Brooks Newmark responds backbench MPs' contributions to the business, innovation and skills section of the summer recess adjournment debate.
The Lord Commissioner of Her Majesty’s Treasury (Mr Brooks Newmark): I begin by thanking the Chief Whip for indulging me this one time by allowing me to speak. As the House is aware, in the Whips Office we take a vow of silence, so I am particularly pleased to be given this opportunity to respond to Members in the area of business, innovation and skills, and to thank everyone for their excellent contributions. I feel a little like Garbo in her first talkie, when the next day’s headlines were, “Garbo Talks”, although when tomorrow’s press reports that “Brooks Talks”, I suspect it will not be about my performance at the Dispatch Box.
I thank the Backbench Business Committee for organising today’s debate, in particular my hon. Friend the Member for Kettering (Mr Hollobone) for organising the format, which I understand from my hon. Friend the Member for Wellingborough (Mr Bone) is known as the Hollobone format, in which there is a rapid-fire series of short debates and short replies—a sort of political speed-dating, in which the Member raises his or her questions and sees whether or not he or she fancies the relevant Minister’s replies. I shall therefore do my best to make the Government as attractive as possible in relation to all the areas covered in the debate.
Before I begin my formal response to hon. Members’ contributions, I congratulate the hon. Member for Inverclyde (Mr McKenzie) on his excellent maiden speech, which was delivered with warmth and a deep understanding of the community he represents.
Let me respond first to the hon. Members for Nottingham South (Lilian Greenwood), for Scunthorpe (Nic Dakin), for Sheffield Central (Paul Blomfield) and for Leicester South (Jon Ashworth), all of whom rightly drew attention to the important issue of English provision to speakers of other languages. I know that hon. Members have previously campaigned on this issue and have highlighted the importance of English language provision to members of their respective communities. I am sure that they will agree that, although the ability to speak English is important to ensuring integration, if employers wish to recruit abroad—I address this point particularly to the hon. Members for Nottingham South and for Sheffield Central—they must not expect the state to pick up the cost of teaching their workers English. The reforms will target public funding to those in the greatest need and will ensure that higher standards are set for providers, thereby making ESOL provision work better for learners, employers, and taxpayers.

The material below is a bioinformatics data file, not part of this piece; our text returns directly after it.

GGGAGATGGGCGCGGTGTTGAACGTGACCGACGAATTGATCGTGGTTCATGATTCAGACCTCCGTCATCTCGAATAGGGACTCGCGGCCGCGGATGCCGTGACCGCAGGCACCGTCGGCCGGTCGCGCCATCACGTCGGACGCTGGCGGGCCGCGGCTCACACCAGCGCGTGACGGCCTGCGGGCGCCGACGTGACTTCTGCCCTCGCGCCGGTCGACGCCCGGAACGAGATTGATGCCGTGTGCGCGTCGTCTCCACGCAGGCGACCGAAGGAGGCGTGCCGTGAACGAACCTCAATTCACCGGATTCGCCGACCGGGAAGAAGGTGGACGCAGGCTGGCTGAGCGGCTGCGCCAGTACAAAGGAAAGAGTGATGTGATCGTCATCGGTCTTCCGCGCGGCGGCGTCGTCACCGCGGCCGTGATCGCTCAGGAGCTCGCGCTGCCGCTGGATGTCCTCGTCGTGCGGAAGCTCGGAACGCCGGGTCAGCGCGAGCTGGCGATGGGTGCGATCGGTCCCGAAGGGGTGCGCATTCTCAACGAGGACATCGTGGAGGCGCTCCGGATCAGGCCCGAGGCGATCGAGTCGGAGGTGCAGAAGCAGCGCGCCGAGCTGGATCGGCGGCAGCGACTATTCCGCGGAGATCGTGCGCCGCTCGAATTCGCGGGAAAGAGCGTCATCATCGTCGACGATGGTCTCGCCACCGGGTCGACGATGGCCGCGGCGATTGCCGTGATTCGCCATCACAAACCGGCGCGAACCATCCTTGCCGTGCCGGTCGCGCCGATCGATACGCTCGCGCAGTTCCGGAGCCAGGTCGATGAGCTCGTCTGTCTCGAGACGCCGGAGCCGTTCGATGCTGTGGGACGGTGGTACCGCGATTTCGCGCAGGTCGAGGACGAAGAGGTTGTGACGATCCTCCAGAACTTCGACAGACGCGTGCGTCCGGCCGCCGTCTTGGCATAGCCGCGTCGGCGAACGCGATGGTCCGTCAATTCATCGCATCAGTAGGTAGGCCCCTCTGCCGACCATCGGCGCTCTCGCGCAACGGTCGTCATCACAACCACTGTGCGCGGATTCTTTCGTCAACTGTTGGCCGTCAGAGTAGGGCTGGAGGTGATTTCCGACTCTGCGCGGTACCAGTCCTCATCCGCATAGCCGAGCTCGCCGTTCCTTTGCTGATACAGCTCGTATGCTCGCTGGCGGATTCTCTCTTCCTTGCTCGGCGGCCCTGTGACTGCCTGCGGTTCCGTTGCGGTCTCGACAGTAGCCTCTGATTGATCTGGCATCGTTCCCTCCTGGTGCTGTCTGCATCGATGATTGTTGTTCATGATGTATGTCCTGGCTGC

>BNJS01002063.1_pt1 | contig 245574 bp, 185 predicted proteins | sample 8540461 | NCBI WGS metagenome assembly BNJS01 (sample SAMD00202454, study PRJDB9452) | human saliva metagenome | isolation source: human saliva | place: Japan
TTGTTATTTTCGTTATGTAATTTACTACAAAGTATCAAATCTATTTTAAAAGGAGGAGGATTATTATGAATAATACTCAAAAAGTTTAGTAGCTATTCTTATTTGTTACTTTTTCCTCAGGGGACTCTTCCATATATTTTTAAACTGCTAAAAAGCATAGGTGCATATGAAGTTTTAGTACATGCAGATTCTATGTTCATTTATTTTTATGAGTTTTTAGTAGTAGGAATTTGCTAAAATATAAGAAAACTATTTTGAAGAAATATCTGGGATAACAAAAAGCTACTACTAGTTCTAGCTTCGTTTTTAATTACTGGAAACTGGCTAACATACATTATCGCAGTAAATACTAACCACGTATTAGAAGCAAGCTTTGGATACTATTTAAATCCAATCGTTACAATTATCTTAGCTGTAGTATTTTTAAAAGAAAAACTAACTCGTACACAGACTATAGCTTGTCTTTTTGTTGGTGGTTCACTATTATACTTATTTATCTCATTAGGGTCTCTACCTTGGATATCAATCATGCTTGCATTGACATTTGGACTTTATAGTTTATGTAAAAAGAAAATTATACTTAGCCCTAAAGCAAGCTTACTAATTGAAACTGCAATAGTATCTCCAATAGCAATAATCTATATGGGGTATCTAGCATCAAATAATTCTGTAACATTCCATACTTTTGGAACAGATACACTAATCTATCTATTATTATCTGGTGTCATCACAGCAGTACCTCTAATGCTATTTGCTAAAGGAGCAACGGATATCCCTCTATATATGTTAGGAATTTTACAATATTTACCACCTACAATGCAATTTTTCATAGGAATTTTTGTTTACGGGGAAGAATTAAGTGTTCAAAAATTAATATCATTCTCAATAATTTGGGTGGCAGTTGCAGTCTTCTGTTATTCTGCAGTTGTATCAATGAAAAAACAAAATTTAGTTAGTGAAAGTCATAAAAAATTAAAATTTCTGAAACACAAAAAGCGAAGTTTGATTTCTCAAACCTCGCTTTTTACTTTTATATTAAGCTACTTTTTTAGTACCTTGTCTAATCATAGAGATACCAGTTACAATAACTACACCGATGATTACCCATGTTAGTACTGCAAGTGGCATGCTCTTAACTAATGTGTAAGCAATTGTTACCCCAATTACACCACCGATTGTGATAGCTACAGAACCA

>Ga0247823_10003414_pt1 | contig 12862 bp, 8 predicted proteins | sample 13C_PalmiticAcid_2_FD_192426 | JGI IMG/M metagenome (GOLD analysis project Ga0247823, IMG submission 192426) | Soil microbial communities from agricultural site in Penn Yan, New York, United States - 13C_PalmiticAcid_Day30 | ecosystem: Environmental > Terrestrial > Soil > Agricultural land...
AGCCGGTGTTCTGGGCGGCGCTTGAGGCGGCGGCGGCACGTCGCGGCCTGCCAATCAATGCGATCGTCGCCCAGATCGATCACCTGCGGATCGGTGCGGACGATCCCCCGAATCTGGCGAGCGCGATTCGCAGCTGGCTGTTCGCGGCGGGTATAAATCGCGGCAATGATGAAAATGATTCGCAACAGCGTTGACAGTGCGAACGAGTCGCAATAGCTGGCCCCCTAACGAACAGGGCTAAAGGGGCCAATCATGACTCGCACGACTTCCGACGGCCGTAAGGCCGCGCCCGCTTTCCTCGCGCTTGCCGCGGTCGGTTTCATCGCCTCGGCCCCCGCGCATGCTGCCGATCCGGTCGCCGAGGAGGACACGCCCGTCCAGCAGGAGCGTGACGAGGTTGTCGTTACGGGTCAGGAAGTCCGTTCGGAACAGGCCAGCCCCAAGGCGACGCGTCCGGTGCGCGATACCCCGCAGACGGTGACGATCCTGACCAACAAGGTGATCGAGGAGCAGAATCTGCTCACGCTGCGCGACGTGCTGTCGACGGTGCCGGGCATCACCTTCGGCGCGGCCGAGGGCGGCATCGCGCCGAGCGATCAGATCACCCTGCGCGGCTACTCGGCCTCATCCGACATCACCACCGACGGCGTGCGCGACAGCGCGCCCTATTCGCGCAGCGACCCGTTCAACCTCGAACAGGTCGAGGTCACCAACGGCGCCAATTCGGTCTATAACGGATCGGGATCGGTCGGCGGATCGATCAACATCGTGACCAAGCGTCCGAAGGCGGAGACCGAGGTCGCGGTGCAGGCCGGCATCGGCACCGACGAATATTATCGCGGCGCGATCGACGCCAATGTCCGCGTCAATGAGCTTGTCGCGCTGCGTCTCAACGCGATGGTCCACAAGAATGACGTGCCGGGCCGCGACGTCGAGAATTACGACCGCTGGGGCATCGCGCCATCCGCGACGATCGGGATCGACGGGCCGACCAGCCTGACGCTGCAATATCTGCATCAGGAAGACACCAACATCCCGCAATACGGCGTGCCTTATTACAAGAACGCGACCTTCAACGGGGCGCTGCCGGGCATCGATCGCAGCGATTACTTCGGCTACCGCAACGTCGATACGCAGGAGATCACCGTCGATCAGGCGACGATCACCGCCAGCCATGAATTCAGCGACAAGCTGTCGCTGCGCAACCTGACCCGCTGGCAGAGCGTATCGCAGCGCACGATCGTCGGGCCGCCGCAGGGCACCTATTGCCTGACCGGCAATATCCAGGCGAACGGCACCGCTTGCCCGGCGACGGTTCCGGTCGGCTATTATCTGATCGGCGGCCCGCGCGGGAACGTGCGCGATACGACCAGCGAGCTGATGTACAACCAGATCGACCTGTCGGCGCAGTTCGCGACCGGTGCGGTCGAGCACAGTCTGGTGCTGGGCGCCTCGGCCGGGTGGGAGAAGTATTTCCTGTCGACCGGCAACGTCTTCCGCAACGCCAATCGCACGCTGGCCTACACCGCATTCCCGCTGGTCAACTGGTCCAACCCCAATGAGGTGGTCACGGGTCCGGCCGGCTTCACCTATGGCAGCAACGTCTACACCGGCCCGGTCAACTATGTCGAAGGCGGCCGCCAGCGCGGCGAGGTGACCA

I am sure that hon. Members will have seen the second impact assessment, and yesterday’s written statement by my hon. Friend the Minister for Further Education, Skills and Lifelong Learning, in which he further clarified our policy in this important area. Members will be aware that the Department for Business, Innovation and Skills will work with the Department for Communities and Local Government to formulate a strategy specifically to target vulnerable communities and particularly women and families who rely on community-based English language learning to help them gain access to public services and to communicate with their children’s schools. That point has been stressed by all the hon. Members who spoke on this issue. The Government are anxious to ensure that women and families do not lose out on this important provision.
My final point on this issue is that my hon. Friend the Minister for Further Education, Skills and Lifelong Learning has listened to and worked with the Association of Colleges and other key providers to make sure that we make rapid progress in this area—we hope by September when we reconvene—to ensure further and better integration in our communities.
I thank my hon. Friend the Member for Harlow (Robert Halfon), who has demonstrated his lifelong interest in horology and has done much to promote that sector. I particularly appreciate his concerns about horology training facilities in the UK and the need for small, specialist courses, and I agree that we must support specialist British industries such as the watch-making and clock-making industry. I add that, although there is a British watch maker called Newmark, we are not related. My hon. Friend rightly cited the importance of the Government’s internship programme, and I assure him that the Government are exploring the opportunities for the craft sector to engage with the apprenticeship programme. I have met my hon. Friend the Minister for Further Education, Skills and Lifelong Learning to discuss this matter, and he will write to my hon. Friend about the progress that the Government are making to boost craft apprenticeships so that Britain will become the international centre of excellence in horology that he so rightly wants it to be.